Useless and harmful therapy in the horizontal landscape

Beware the therapist whose certificate comes from a summer school, who has a one-size-fits-all programme, and who wants to work in splendid isolation!


Editorial: The horizontal landscape is the place where multiagency and multidisciplinary practitioners meet each other and the service user (or parent or carer) when they agree to integrate their interventions into a whole approach. This horizontal teamwork is the antidote to fragmentation and requires practitioners to step temporarily outside their own organisations and concerns (health, education, probation, drug addiction, homelessness, social care, etc) to work in genuine partnership in a flattened power structure.

This horizontal landscape (which there is all too little of in the UK) will not be a safe place for anyone if we cannot create and maintain competence and high standards within it. Using the field of childhood disability as an example, here is how I see the dangers.

For some years now there has been a gradual blossoming of new treatments, therapies and programmes for children with disabilities and their families provided by the voluntary & community and private sectors. My perception is that this growth is accelerating and my expectation is that public service practitioners will increasingly find themselves being asked to join with these 'new' practitioners in horizontal teamwork.

While good practice requires that team members be competent, there is an increasing danger of new interventions being offered to children and families (and all other categories of service users) by someone without any proper qualifications and in the absence of any evidence base for the effectiveness of the intervention for the particular category of need. The fault here can be that of an individual practitioner or of a whole agency or company.

Without wishing to offend anyone who is genuinely trying to help (as opposed to just making money), I want to echo the thoughts of NHS therapists with whom I have discussed these dangers (see reference 1 below) and assert that there is therapy (and treatment, etc) that is professional and that which is not. This analysis can be a guide for all of us, whether service users, parents, carers or practitioners, who need to know whom to invite into our horizontal landscape – and whom to avoid at all costs.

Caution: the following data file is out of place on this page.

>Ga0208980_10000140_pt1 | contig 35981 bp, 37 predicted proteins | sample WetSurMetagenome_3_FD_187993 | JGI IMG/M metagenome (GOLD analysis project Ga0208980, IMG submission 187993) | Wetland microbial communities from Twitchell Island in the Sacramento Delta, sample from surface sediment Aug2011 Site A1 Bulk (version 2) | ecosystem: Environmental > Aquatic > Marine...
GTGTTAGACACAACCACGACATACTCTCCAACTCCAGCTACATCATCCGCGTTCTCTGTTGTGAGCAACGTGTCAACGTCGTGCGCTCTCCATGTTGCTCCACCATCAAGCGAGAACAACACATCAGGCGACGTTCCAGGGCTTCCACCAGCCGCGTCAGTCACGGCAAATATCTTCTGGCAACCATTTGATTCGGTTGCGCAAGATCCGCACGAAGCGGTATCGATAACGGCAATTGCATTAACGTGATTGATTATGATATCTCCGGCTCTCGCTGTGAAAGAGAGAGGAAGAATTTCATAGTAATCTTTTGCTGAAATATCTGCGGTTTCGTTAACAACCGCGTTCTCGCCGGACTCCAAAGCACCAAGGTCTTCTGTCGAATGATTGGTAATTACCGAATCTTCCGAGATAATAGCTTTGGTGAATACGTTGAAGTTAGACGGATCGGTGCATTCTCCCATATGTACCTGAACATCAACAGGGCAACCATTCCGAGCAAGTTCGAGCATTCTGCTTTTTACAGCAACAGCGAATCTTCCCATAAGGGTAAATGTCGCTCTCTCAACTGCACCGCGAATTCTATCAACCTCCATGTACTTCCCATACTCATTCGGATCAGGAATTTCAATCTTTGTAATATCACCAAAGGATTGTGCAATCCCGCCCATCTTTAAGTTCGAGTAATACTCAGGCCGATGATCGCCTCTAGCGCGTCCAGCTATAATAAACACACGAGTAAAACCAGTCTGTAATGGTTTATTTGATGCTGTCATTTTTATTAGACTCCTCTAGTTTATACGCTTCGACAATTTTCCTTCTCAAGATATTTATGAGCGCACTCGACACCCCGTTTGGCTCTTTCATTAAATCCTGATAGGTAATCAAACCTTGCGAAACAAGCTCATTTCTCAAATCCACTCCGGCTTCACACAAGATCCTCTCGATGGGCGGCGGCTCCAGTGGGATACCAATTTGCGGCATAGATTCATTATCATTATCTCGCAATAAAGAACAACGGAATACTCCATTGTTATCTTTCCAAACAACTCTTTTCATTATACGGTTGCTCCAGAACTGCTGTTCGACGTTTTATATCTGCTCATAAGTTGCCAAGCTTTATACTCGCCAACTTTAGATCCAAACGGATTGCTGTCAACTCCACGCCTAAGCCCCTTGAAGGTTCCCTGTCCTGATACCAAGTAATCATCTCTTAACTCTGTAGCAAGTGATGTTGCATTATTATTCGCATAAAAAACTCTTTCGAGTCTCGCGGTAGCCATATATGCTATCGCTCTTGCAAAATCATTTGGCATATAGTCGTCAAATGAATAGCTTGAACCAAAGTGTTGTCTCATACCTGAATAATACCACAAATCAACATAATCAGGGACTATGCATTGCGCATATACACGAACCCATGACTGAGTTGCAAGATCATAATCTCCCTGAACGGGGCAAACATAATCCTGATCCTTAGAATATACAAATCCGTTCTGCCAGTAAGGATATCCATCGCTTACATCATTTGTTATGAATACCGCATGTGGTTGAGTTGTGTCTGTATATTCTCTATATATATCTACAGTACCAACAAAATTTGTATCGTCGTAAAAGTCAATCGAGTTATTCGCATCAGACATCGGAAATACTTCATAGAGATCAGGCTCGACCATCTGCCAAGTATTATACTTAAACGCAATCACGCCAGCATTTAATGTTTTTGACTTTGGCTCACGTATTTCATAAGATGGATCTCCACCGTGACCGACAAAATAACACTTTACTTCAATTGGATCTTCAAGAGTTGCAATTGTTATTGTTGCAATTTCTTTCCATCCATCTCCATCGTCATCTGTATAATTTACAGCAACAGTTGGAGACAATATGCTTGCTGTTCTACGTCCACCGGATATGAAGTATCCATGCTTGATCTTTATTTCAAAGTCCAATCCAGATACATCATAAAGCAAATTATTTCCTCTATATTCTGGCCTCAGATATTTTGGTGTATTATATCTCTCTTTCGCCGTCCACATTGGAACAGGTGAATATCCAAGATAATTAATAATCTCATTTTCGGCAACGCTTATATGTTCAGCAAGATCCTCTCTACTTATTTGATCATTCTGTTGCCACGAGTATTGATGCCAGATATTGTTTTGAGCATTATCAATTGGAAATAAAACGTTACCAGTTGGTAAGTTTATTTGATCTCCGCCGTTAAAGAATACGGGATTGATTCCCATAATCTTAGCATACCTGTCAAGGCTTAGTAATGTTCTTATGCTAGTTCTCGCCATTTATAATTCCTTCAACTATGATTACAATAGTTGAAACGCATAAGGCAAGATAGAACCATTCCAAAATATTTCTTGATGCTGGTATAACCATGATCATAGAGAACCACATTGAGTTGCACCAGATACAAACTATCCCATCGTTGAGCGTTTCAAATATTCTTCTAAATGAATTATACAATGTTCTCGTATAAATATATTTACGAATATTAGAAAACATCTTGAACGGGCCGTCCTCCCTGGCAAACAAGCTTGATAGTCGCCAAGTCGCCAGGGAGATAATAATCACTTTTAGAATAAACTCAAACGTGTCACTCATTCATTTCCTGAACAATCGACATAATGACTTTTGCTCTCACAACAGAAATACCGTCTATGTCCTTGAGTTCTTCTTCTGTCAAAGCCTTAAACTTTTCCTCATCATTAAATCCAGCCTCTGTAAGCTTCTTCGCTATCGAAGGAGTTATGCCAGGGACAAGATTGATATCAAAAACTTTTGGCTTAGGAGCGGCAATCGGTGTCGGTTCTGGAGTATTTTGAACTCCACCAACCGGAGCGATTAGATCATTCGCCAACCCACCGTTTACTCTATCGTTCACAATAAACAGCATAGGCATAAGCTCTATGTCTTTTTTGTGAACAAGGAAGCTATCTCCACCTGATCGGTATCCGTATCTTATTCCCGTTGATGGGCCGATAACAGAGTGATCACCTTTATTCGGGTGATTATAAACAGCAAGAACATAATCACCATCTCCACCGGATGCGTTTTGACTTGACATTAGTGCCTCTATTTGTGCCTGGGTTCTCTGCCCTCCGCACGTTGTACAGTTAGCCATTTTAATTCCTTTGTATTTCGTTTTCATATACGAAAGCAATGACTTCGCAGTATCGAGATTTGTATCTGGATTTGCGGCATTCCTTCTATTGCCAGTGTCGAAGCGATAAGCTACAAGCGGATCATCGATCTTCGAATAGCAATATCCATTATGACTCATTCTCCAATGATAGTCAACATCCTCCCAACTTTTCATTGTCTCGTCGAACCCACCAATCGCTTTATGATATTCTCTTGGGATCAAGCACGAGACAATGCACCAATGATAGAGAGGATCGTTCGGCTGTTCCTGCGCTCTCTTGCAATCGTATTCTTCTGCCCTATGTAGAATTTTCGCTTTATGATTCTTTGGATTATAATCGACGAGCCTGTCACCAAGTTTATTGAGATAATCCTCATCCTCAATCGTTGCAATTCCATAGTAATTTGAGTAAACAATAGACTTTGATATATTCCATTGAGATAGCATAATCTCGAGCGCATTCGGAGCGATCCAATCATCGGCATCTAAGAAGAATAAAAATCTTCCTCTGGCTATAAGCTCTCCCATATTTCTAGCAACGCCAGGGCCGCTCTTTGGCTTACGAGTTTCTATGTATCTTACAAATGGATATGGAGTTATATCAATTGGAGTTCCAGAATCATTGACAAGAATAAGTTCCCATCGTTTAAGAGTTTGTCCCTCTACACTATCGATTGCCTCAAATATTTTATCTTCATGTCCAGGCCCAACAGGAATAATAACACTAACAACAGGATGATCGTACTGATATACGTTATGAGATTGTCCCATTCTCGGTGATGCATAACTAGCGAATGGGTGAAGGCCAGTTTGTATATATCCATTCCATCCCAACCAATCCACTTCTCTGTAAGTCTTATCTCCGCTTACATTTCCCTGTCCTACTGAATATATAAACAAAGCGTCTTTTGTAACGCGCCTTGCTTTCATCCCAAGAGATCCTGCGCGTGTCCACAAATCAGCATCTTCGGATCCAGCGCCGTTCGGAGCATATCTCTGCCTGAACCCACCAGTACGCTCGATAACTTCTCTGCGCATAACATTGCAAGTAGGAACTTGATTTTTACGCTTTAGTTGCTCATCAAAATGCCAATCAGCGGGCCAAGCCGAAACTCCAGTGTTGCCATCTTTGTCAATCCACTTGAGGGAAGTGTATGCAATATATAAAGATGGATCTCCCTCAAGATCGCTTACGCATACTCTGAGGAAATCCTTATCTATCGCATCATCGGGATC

Professional therapy has an evidence base that relates to the particular need, condition or disability to which it is addressed. The practitioner offering it has a relevant qualification (hopefully to degree level). The practitioner will begin with an assessment, will discuss her findings with the service user or parent, will agree and then deliver a course of action, and will then review progress.

Beware the therapist whose certificate comes from a summer school or evening class, whose treatment has no evidence base for the particular condition in question, who has only one programme to offer and who does not begin with an assessment of the person's individual condition and needs.

Competent practitioners around any service user should feel confident in declining to work with 'therapists' who cannot demonstrate their professionalism and should advise their clients, if asked, that they cannot recommend them.

There is another danger in relation to private therapy and treatment – a danger that I have verified in conversation with some private organisations. While they might be fully qualified and experienced in their field, e.g. paediatric physiotherapy, they might have no intention to ever meet with any other practitioner helping the same child. The result of this attitude, for example, is that the infant who is visually impaired or blind and has cerebral palsy is going to get a fragmented and disjointed approach to positioning, movement, communication, use of hands, etc. – and the parent will be offered no help in integrating her child's sensory and postural-motor development.

While most of us would see some integration of programmes as essential for young children with a multifaceted condition, the private therapist might only make the effort if paid extra – and then might not be trained or competent in horizontal teamwork.

None of this is an argument against private practitioners or private agencies. I very much welcome this opening and expansion of support around children and adults in need and the new thinking and opportunities that can come from both private and voluntary sectors. My plea is for high standards, competence and joint working in the horizontal landscape.

Peter Limbrick, 2012

Your comments welcome. Examples of private therapists who do joint working with people outside their own organisation also welcome.


  1. Three paediatric NHS therapists collectively answered the question, 'So what criteria can we use to distinguish between therapy that is thoroughly professional and that which is not?' for the article - Limbrick, P. with Boulter, L., Wassall, L. & Rimmer S. (2011) 'What do the terms 'therapy' and 'therapist' really mean in early childhood intervention for children who need on-going interventions?' in PMLD-Link, Vol. 23, No. 3, Issue 70
  2. This theme of competence is further developed in Horizontal Teamwork in a Vertical World: Exploring interagency collaboration and people empowerment by Peter Limbrick and published in 2012 by Interconnections. See Chapter 6 'High standards in interagency collaboration'. The book is available on Amazon and direct from Interconnections (order by e-mail please).

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